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大学英语4 Unit 2 原文及翻译

Smart cars that can see, hear, feel, smell, and talk? And drive on their own? This may sound like a dream, but the computer revolution is set to turn it into a reality.

Smart Cars

Michio Kaku

1 Even the automobile industry, which has remained largely unchanged for the last seventy years, is about to feel the effects of the computer revolution.



2 The automobile industry ranks as among the most lucrative and powerful industries of the twentieth century. There are presently 500 million cars on earth, or one car for every ten people. Sales of the automobile industry stand at about a trillion dollars, making it the world's biggest manufacturing industry.

3 The car, and the roads it travels on, will be revolutionized in the twenty-first century. The key to tomorrow's "smart cars" will be sensors. "We'll see vehicles and roads that see and hear and feel and smell and talk and act," predicts Bill Spreitzer, technical director of General Motors Corporation's ITS program, which is designing the smart car and road of the future.

4 Approximately 40,000 people are killed each year in the United States in traffic accidents. The number of people that are killed or badly injured in car accidents is so vast that we don't even bother to mention them in the newspapers anymore. Fully half of these fatalities come from drunk drivers, and many others from carelessness. A smart car could eliminate most of these car accidents. It can sense if a driver is drunk via electronic sensors that can pick up alcohol vapor in the air, and refuse to start up the engine. The car could also alert the police and provide its precise location if it is stolen.


5 Smart cars have already been built which can monitor one's driving and the driving conditions nearby. Small radars hidden in the bumpers can scan for nearby cars. Should you make a serious driving mistake (e.g., change lanes when there is a car in your "blind spot") the computer would sound an immediate warning. 能监控行车过程以及周围行车状况的智能汽车已经建造出来。藏在保险杠里的微型雷达能对周围的汽车作扫描。如果你发生重大行车失误(如变道时有车辆你“盲点”内),计算机立即会发出警报。

6 At the MIT Media Lab, a prototype is already being built which will determine how sleepy you are as you drive, which is especially important for long-distance truck drivers. The monotonous, almost hypnotic process of staring at the center divider for long hours is a grossly underestimated, life-threatening hazard. To eliminate this, a tiny camera hidden in the dashboard can be trained on a driver's face and eyes. If the driver's eyelids close for a certain length of time and his or her driving becomes erratic, a computer in the dashboard could alert the driver.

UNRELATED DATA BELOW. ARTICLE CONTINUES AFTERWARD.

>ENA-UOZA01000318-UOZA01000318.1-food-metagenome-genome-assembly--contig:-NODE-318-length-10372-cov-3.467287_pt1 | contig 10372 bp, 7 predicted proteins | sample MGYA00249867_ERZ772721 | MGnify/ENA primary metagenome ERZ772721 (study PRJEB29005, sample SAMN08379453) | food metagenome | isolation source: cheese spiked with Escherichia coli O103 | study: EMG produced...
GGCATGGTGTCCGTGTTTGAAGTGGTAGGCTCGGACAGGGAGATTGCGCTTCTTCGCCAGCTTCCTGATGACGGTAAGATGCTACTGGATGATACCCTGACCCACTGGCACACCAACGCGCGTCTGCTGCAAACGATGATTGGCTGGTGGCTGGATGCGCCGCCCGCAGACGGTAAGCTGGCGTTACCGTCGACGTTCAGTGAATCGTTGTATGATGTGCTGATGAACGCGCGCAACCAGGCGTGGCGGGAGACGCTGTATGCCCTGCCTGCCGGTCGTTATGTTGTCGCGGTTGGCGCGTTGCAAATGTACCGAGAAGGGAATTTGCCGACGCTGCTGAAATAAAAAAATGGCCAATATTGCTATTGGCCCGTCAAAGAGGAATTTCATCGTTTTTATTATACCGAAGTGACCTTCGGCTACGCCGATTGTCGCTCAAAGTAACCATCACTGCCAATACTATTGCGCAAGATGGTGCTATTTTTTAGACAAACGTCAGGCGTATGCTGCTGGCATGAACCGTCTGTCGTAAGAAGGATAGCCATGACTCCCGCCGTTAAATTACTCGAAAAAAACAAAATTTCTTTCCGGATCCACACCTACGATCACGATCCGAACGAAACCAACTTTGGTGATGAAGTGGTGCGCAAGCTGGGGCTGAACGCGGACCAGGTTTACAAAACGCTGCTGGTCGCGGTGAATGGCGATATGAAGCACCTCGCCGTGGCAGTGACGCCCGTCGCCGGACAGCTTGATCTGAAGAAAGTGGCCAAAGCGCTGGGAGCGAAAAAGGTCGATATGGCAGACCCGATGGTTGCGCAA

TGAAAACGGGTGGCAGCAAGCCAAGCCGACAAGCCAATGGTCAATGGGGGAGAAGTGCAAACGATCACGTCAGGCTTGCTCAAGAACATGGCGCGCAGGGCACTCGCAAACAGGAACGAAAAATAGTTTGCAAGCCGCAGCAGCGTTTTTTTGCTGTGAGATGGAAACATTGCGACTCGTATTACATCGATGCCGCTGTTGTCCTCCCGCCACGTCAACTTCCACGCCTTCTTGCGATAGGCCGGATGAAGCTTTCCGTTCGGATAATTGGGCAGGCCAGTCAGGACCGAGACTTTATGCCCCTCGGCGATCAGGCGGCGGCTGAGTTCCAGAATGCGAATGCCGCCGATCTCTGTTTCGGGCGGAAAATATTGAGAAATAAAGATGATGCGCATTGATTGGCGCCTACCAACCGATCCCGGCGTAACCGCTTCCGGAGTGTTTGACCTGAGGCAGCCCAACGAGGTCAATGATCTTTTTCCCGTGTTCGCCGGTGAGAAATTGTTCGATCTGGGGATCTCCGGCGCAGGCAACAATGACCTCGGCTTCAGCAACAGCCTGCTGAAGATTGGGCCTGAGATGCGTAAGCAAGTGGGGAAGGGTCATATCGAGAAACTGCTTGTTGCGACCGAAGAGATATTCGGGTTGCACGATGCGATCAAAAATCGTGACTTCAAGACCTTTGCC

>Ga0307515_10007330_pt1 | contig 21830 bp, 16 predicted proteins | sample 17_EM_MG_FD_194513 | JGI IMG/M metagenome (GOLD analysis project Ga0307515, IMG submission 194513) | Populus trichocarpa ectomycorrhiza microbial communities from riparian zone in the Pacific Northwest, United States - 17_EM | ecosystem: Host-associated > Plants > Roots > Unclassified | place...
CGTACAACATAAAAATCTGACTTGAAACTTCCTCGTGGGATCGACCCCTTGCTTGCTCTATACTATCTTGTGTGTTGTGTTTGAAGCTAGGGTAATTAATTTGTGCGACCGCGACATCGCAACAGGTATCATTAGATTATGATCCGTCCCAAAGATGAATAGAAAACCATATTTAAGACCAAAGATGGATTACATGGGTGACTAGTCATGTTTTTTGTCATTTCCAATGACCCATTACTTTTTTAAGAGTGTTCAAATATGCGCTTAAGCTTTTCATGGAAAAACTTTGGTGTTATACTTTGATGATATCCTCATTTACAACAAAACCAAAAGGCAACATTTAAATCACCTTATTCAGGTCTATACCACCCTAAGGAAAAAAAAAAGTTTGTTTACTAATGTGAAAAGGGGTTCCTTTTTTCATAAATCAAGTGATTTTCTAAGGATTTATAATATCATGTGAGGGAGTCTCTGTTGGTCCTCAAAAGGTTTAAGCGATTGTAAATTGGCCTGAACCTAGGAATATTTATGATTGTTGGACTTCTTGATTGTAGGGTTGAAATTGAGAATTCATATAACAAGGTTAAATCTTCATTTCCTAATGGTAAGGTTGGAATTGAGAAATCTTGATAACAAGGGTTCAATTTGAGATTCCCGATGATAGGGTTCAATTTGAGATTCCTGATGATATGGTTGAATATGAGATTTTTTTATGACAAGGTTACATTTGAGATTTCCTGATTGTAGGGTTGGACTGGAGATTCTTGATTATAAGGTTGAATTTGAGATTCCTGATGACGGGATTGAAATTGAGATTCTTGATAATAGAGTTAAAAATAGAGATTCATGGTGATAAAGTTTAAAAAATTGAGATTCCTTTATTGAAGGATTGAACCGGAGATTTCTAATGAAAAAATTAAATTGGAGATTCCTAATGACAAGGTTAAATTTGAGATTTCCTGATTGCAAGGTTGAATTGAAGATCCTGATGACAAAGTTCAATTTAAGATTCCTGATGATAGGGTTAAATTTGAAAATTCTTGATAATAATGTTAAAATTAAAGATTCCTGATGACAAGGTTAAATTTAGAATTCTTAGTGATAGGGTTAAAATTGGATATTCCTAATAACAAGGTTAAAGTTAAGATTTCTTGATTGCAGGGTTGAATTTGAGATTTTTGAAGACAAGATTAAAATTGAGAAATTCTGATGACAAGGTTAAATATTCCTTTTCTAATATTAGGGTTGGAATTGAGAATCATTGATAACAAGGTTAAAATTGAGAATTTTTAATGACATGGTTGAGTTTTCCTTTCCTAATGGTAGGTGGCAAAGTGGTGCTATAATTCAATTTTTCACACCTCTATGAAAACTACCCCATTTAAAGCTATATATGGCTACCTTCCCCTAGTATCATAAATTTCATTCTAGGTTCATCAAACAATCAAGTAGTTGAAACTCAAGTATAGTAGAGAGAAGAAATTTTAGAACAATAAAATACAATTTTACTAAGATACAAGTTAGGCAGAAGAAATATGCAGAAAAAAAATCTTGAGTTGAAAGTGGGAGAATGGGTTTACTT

7 Two of the most frustrating things about driving a car are getting lost and getting stuck in traffic. While the computer revolution is unlikely to cure these problems, it will have a positive impact. Sensors in your car tuned to radio signals from orbiting satellites can locate your car precisely at any moment and warn of traffic jams. We already have twenty-four Navstar satellites orbiting the earth, making up what is called the Global Positioning System. They make it possible to determine your location on the earth to within about a hundred feet. At any given time, there are several GPS satellites orbiting overhead at a distance of about 11,000 miles. Each satellite contains four "atomic clocks," which vibrate at a precise frequency, according to the laws of the quantum theory.


8 As a satellite passes overhead, it sends out a radio signal that can be detected by a receiver in a car's computer. The car's computer can then calculate how far the satellite is by measuring how long it took for the signal to arrive. Since the speed of light is well known, any delay in receiving the satellite's signal can be converted into a distance.

9 In Japan there are already over a million cars with some type of navigational capability. (Some of them locate a car's position by correlating the rotations in the steering wheel to its position on a map.)

10 With the price of microchips dropping so drastically, future applications of GPS are virtually limitless. "The commercial industry is poised to explode," says Randy Hoffman of Magellan Systems Corp. , which manufactures navigational systems. Blind individuals could use GPS sensors in walking sticks, airplanes could land by remote control, hikers will be able to locate their position in the woods -- the list of potential uses is endless.

11 GPS is actually but part of a larger movement, called "telematics," which will eventually attempt to put smart cars on smart highways. Prototypes of such highways already exist in Europe, and experiments are being made in California to mount computer chips, sensors, and radio transmitters on highways to alert cars to traffic jams and obstructions.

12 On an eight-mile stretch of Interstate 15 t

en miles north of San Diego, traffic engineers are installing an MIT-designed system which will introduce the "automated driver." The plan calls for computers, aided by thousands of three-inch magnetic spikes buried in the highway, to take complete control of the driving of cars on heavily trafficked roads. Cars will be bunched into groups of ten to twelve vehicles, only six feet apart, traveling in unison, and controlled by computer.

13 Promoters of this computerized highway have great hopes for its future. By 2010, telematics may well be incorporated into one of the major highways in the United States. If successful, by 2020, as the price of microchips drops to below a penny a piece, telematics could be adopted in thousands of miles of highways in the United States. This could prove to be an environmental boon as well, saving fuel, reducing traffic jams, decreasing air pollution, and serving as an alternative to highway expansion.